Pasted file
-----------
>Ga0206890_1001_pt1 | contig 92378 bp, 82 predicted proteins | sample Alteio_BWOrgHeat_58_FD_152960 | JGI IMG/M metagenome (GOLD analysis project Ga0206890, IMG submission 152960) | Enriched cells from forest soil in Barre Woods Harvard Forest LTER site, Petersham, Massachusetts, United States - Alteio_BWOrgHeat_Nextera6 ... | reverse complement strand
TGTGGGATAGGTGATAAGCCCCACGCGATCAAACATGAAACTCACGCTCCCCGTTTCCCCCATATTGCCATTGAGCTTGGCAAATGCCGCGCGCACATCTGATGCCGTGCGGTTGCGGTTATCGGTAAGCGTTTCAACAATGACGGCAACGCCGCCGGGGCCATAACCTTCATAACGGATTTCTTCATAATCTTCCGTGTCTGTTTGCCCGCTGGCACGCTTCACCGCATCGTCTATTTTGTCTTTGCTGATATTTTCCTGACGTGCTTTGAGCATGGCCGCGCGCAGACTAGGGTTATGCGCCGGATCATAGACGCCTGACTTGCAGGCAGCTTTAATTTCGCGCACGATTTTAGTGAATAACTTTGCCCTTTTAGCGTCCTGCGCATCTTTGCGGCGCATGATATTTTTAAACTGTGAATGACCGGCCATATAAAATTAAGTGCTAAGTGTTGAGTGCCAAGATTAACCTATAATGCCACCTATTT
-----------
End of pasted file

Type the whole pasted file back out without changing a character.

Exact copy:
>Ga0206890_1001_pt1 | contig 92378 bp, 82 predicted proteins | sample Alteio_BWOrgHeat_58_FD_152960 | JGI IMG/M metagenome (GOLD analysis project Ga0206890, IMG submission 152960) | Enriched cells from forest soil in Barre Woods Harvard Forest LTER site, Petersham, Massachusetts, United States - Alteio_BWOrgHeat_Nextera6 ... | reverse complement strand
TGTGGGATAGGTGATAAGCCCCACGCGATCAAACATGAAACTCACGCTCCCCGTTTCCCCCATATTGCCATTGAGCTTGGCAAATGCCGCGCGCACATCTGATGCCGTGCGGTTGCGGTTATCGGTAAGCGTTTCAACAATGACGGCAACGCCGCCGGGGCCATAACCTTCATAACGGATTTCTTCATAATCTTCCGTGTCTGTTTGCCCGCTGGCACGCTTCACCGCATCGTCTATTTTGTCTTTGCTGATATTTTCCTGACGTGCTTTGAGCATGGCCGCGCGCAGACTAGGGTTATGCGCCGGATCATAGACGCCTGACTTGCAGGCAGCTTTAATTTCGCGCACGATTTTAGTGAATAACTTTGCCCTTTTAGCGTCCTGCGCATCTTTGCGGCGCATGATATTTTTAAACTGTGAATGACCGGCCATATAAAATTAAGTGCTAAGTGTTGAGTGCCAAGATTAACCTATAATGCCACCTATTT